Colombian journalism is in danger
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In a country like Colombia, restricting press freedom means repeating the past
This law would would revive in Colombia the professional card for journalists, or credential, as they want to call it now. It is nothing more than a return to the past disguised with the word "guarantees".
Leer en español: En Colombia peligra el periodismo
The truth is that journalism currently in Colombia is recognized as a role, not even a profession, but a role. This happens thanks to the fact that the journalist, many times, is mediocre and sensationalist. However, it is not journalism's fault, but of some that discredit it. Therefore, the same work has been affected.
As a result of journalistic work undervaluation, people think it is necessary to give "guarantees". The idea, according to the speakers of the bill, is that this work should be more valued, and also better paid.
Senator Jonathan Tamayo, one of the main speakers of the project, said to La W, "we have to give guarantees to our journalists", "we must make them respect". Well, here is an idea: let journalists work.
Let's start from the two main proposals: the journalistic credential and the Professional Council of the Social Communicator
The Journalistic Credential
It is similar to the professional card that existed until 1998. This one pretends to be a kind of "validation", that says who can or can not practice journalism.
Read also: This is the controversial bill that would change journalism in Colombia
This, obviously, would prevent many, who today practice as journalists, continue doing so, because to obtain the credential they must have studied the career, among other requirements. The idea, in addition, is that the main media companies request this card as a work requirement.
Many will say, erroneously, that it does not matter, because this would prevent working as journalists, but not as columnists. In this way, the lawyer, scientist, economist, etc., who wants to write a column could continue to do so. It is true.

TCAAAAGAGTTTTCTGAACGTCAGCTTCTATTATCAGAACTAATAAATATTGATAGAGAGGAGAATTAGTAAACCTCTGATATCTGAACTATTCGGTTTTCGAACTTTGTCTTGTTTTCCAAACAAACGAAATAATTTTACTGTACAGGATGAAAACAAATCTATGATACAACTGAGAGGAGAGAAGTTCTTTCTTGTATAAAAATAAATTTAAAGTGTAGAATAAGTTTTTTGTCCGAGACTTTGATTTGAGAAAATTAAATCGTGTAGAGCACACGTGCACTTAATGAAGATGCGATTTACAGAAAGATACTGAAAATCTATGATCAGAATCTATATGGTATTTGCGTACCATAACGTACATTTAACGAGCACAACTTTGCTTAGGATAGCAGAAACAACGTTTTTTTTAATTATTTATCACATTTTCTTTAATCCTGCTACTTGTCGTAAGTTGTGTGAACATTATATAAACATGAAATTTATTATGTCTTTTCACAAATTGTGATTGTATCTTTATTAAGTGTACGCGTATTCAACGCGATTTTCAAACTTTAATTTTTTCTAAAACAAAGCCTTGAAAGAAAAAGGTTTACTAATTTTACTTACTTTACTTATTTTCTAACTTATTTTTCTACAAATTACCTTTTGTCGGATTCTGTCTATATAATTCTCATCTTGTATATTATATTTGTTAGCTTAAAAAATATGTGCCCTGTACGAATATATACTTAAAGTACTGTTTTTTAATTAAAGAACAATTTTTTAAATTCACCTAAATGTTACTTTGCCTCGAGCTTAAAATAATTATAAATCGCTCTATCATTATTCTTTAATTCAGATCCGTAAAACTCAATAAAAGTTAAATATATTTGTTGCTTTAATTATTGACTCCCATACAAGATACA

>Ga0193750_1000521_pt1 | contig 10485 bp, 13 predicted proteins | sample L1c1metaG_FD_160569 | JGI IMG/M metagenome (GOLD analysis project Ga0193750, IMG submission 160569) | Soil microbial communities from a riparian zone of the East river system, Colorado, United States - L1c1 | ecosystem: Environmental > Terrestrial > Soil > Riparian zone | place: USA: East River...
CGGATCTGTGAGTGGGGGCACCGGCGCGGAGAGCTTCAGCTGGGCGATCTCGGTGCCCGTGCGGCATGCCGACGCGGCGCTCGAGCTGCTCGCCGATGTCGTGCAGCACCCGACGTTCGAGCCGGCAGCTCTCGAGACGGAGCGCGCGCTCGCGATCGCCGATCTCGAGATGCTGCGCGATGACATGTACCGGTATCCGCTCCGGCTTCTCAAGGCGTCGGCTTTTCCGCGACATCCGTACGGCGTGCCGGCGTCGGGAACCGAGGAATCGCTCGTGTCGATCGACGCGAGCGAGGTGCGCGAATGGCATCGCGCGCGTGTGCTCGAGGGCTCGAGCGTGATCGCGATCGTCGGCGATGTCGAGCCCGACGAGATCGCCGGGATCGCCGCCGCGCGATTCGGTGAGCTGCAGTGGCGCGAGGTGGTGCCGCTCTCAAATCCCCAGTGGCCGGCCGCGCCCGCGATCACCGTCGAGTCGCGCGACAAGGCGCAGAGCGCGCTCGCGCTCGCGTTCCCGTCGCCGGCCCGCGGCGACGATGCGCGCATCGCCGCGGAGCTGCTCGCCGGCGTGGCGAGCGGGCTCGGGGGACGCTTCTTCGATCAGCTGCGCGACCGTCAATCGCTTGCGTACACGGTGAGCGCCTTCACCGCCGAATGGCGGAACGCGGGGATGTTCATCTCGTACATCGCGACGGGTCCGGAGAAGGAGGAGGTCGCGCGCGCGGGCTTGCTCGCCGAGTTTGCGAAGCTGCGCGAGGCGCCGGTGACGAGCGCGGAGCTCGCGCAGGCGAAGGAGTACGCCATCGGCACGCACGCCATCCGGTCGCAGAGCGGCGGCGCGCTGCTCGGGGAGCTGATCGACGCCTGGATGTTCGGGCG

But that is not the point. The point goes beyond that. Actually, in Colombia, a country that is building peace step by step, it is necessary that all sectors achieve a convergence. The media, being "information democratizers", are a tool for this. Therefore, Colombia needs journalists, all kinds of journalists.
Surely to me, I studied the career, it would favor me looking for a job. Well, I would have more doors open than others. However, that's not what journalism is about. It is not about selfishness, specially in a country that needs to know what is happening. A country that lived in the midst of war, and needs to know its past and its present, to stop making mistakes.
The Professional Council of the Social Communicator
It is a regulating entity, which will keep a record of credentials. This council will have the power to apply sanctions to journalists who violate the rules they will create. It sounds absurd to unite in one sentence the word "regulator" and the word "journalism". Well, journalism is supposed to be free, precisely, to talk about certain things that in other areas, such as politics, one cannot.
While it is true that sometimes the field is discredited by people who take advantage of the media, in general, those who perform this work have clear fundamental principles, and do not need a "regulator." Much less someone who sanctions them because, who will determine who is sanctioned and how?
This whole thing leads me to think about the past. A past that I did not live, but that they teach in journalism classes. A past that they teach because it should not be repeated, because it went totally against freedom.
In Colombia, censorship has been experienced on many occasions: in the era of "La Violencia", in the dictatorship of Rojas Pinilla, in the rise of drug trafficking and Pablo Escobar. This censorship may not be equal to that of past, but, after all, it ends up censoring.
Not for nothing the big journalism organizations in Colombia have complained about the project, not for nothing the previous law failed, not for nothing countries that have this kind of laws have reacted against.
LatinAmerican Post | Juliana Rodríguez
Translated from "En Colombia peligra el periodismo"